Daily Prompt Post: Controversy
Hey everyone, and welcome back to another article about growing up with autism, this time featuring everyone’s favourite party stopper: awkward moments. These are the kinds of situations you will undoubtedly find yourself in growing up with a sibling who has autism, and in some cases, a sibling without autism, and below are my best suggestions for dealing with them. And while I’m on the subject I have a book called The Little Book of Thomasims available here, with a sample chapter available here. This book addresses a lot of issues that crop up with an autistic sibling and is a good read for siblings struggling in this role. The important thing to remember throughout this article is that people’s opinions, especially those that judge your sibling for no reason, just don’t matter. Let’s get started.
Toilet time: This might seem like an odd one but bear with me. Most older siblings will have, at one point in their lives, had to take younger siblings to the bathroom when you’re at restaurants, cinema, and other public venues. It happens, but in the case of my younger brother it is still happening, and it’s been getting me odd looks even now. He is one to lock himself in the cubicle, which is fine, but insists that I am never far away which leaves me the enviable task of trying not to look awkward standing around in the men’s toilets. I have found that explaining, to anyone who actually asks what I’m doing will work quite well, and having a conversation with my brother while he is out of sight dispels a lot of unasked questions. I have only been confronted a few times while waiting for him to finish, I’m not sure if I’m alone in this, and the people have told me it’s weird hanging around in bathrooms. I couldn’t help but agree and try to explain why I was there, but it rarely worked in that situation. With people like this I refer you to the first rule of this article, that there opinion doesn’t matter. If they won’t listen to reason then ignore them, simple as that.
Dating: Dating, that arena of social awkwardness that makes even the most stalwart individual sweaty with nerves and anticipation. This is always an interesting situation to be in, even more so when siblings want to be nosy, and a sibling with autism will make this doubly true. I remember trying to go on a date with someone, and having the misfortune of running into my family in town. My brother told the young lady something rude, I forget what, and being told off. Of course, knowing he shouldn’t do it only made him do it more, and despite my stammering apologies my date ended quite abruptly. This is a worst case scenario, but if you’re close with your family and in a relationship, I would always recommend introducing them to your family sooner rather than later. My brother is a giant pain, and my now partner is brilliant with him, but I would hate to be in a situation where I can’t have my partner and my family in the same room. I love the lot of them, and having to choose between just isn’t right.
Cinema: There is an unspoken rule (and pun), that people just don’t talk in a cinema when the film is running. However, unspoken rules, and even rules that are spoken over and over again, don’t apply to my younger brother sometimes, no matter how hard we try. One fateful day we went to watch a film together, and in this film there were subtitles for one of the characters (I believe he was speaking Chinese), and my brother struggles with reading. So, whenever he spoke I would read them out to him as quietly as I could, and whenever we came across an unusual word he would quiz me on it’s meaning. Now, I imagine this is irritating for other viewers, and I had made efforts to sit away from the main bulk of the crowd to try and reduce it, but there is always one person who needs to try and make a point. She waited until the film was done and then cornered us just outside the screen, self-righteous fury on full, and told us how disrespectful we both were during the film. I apologised and explained quite quickly why my talking was necessary and she said one of the foulest things I have heard in a while: well you should make him watch in a different screen then, one with people like him. The worst part was that some people agreed with her in the way that crowds do, agreed to ostracise my little brother just because his autism required him to talk a bit more than normal in a cinema. Caught in a situation like this I would recommend shocking people with a few scary words like segregation, because in their heads it seems so reasonable to separate him from ‘normal’ people, so much so that they don’t realise just how bad this suggestion is. Show them exactly what they’re saying. Don’t accuse, but help them realise. And if you have a mother like mine, someone with the equivalent temper of a giant, and enough knowledge about autism and maltreatment of people with disabilities, you could set her loose on them. It’s funny.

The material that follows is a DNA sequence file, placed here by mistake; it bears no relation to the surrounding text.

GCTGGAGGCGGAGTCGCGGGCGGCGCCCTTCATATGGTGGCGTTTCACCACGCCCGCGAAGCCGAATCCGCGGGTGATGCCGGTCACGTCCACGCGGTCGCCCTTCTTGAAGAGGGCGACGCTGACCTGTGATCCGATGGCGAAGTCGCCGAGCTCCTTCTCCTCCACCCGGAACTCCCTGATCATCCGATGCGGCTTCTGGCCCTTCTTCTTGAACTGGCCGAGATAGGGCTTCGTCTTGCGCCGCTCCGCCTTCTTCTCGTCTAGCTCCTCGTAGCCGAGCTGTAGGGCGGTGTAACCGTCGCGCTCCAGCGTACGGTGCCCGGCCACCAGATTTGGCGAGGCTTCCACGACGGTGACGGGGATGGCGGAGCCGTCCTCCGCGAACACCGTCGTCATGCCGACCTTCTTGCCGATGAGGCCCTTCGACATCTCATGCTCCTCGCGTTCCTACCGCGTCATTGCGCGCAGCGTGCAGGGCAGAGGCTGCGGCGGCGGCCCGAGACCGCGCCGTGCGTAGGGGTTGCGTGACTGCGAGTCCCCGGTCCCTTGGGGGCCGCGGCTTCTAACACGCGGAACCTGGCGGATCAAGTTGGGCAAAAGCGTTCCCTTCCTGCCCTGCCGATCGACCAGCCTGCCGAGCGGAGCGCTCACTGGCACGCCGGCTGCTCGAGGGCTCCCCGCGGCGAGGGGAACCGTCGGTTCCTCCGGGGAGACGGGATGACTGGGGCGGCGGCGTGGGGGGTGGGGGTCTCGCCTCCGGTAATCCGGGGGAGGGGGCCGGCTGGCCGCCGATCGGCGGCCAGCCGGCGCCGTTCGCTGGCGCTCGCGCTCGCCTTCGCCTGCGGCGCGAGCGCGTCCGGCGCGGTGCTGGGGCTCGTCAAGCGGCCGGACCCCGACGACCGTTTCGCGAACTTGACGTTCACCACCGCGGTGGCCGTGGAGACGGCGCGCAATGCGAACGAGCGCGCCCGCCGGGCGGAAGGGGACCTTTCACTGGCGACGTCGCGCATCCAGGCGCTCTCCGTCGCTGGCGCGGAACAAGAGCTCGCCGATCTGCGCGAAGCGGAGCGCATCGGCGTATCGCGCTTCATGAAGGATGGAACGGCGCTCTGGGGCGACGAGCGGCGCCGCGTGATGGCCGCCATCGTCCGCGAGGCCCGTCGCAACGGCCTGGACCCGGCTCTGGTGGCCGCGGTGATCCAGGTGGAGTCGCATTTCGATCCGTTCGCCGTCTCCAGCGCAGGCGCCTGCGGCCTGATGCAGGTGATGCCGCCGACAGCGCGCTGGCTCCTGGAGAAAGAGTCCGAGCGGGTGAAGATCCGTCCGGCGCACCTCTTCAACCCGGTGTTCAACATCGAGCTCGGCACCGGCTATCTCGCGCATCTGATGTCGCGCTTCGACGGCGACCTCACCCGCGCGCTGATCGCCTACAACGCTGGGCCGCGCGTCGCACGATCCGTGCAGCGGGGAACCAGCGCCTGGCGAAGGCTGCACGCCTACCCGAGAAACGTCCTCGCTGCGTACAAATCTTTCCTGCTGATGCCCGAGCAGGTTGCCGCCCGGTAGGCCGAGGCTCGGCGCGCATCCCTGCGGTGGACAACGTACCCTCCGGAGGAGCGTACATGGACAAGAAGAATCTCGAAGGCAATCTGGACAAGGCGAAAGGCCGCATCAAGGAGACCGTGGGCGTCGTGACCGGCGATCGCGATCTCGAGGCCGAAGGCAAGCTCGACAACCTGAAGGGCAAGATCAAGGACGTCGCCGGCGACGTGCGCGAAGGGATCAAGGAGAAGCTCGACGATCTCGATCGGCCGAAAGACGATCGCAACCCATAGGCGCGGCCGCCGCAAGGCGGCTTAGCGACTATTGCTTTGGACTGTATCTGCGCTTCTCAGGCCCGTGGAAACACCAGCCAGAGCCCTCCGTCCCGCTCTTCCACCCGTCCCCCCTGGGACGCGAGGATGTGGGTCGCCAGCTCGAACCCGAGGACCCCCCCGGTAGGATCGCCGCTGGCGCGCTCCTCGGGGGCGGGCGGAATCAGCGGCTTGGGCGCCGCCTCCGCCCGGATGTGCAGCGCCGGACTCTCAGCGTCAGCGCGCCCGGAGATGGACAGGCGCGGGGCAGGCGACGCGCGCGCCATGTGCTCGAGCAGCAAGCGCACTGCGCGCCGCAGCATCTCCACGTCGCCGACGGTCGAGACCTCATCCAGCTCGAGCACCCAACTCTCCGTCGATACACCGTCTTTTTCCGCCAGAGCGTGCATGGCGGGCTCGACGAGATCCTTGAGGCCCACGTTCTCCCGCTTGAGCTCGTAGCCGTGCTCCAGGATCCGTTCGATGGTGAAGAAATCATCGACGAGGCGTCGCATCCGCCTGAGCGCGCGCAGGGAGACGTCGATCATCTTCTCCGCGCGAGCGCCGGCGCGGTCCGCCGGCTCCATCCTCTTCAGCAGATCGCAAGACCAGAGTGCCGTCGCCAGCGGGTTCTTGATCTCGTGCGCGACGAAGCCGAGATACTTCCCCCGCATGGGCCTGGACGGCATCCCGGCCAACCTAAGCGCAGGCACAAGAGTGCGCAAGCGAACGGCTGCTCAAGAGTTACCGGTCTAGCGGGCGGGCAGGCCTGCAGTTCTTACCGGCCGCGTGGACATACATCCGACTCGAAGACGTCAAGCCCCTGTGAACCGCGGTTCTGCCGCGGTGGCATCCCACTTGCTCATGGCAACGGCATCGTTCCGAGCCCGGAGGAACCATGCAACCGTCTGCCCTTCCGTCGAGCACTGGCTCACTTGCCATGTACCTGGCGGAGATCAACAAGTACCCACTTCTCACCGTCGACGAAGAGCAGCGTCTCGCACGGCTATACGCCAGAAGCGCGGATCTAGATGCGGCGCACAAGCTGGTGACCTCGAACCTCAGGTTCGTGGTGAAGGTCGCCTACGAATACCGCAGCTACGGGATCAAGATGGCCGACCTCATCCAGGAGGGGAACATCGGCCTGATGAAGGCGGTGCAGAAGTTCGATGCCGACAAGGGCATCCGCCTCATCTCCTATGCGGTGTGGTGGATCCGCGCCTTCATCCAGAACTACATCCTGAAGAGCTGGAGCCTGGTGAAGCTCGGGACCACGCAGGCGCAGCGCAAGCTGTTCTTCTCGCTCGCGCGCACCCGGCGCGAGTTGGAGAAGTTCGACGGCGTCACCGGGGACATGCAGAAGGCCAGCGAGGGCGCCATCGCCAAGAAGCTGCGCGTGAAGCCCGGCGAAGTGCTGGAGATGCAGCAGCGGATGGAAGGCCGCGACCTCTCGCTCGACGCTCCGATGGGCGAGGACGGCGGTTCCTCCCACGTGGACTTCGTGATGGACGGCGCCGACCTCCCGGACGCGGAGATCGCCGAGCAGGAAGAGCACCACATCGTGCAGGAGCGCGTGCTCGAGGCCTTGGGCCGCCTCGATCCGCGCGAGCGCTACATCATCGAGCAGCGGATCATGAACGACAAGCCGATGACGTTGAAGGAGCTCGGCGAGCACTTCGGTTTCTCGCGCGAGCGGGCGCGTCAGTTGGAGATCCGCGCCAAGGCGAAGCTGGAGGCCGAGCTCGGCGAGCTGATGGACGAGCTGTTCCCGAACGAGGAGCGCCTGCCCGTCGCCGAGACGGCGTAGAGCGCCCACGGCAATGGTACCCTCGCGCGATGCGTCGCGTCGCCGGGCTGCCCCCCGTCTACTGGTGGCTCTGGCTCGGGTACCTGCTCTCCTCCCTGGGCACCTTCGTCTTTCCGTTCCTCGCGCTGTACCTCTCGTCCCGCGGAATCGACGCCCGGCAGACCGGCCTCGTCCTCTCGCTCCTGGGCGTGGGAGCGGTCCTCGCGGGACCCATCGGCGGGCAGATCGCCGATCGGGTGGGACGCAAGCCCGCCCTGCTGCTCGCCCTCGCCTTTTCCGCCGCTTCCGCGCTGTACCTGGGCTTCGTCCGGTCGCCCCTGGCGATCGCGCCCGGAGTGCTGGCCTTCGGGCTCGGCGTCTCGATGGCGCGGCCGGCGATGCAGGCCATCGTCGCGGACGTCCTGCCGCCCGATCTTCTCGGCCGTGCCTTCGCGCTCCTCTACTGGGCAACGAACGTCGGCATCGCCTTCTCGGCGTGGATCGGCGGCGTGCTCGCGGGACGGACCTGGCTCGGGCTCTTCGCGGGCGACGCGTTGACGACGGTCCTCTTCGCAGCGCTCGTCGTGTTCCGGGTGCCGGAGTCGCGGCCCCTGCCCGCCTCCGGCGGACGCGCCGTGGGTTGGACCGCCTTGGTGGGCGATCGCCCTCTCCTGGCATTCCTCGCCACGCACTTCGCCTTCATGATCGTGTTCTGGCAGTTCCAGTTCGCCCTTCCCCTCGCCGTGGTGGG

There are my thoughts for the day, and I hope some of you enjoyed reading them. If you’re caught in these situations, or know someone who is, pass this on to them. I have found it nice growing up when I can empathise with people, and have had it confirmed that this isn’t something weird. It’s a part of life with a sibling who has autism, it doesn’t need to change, the people around you do.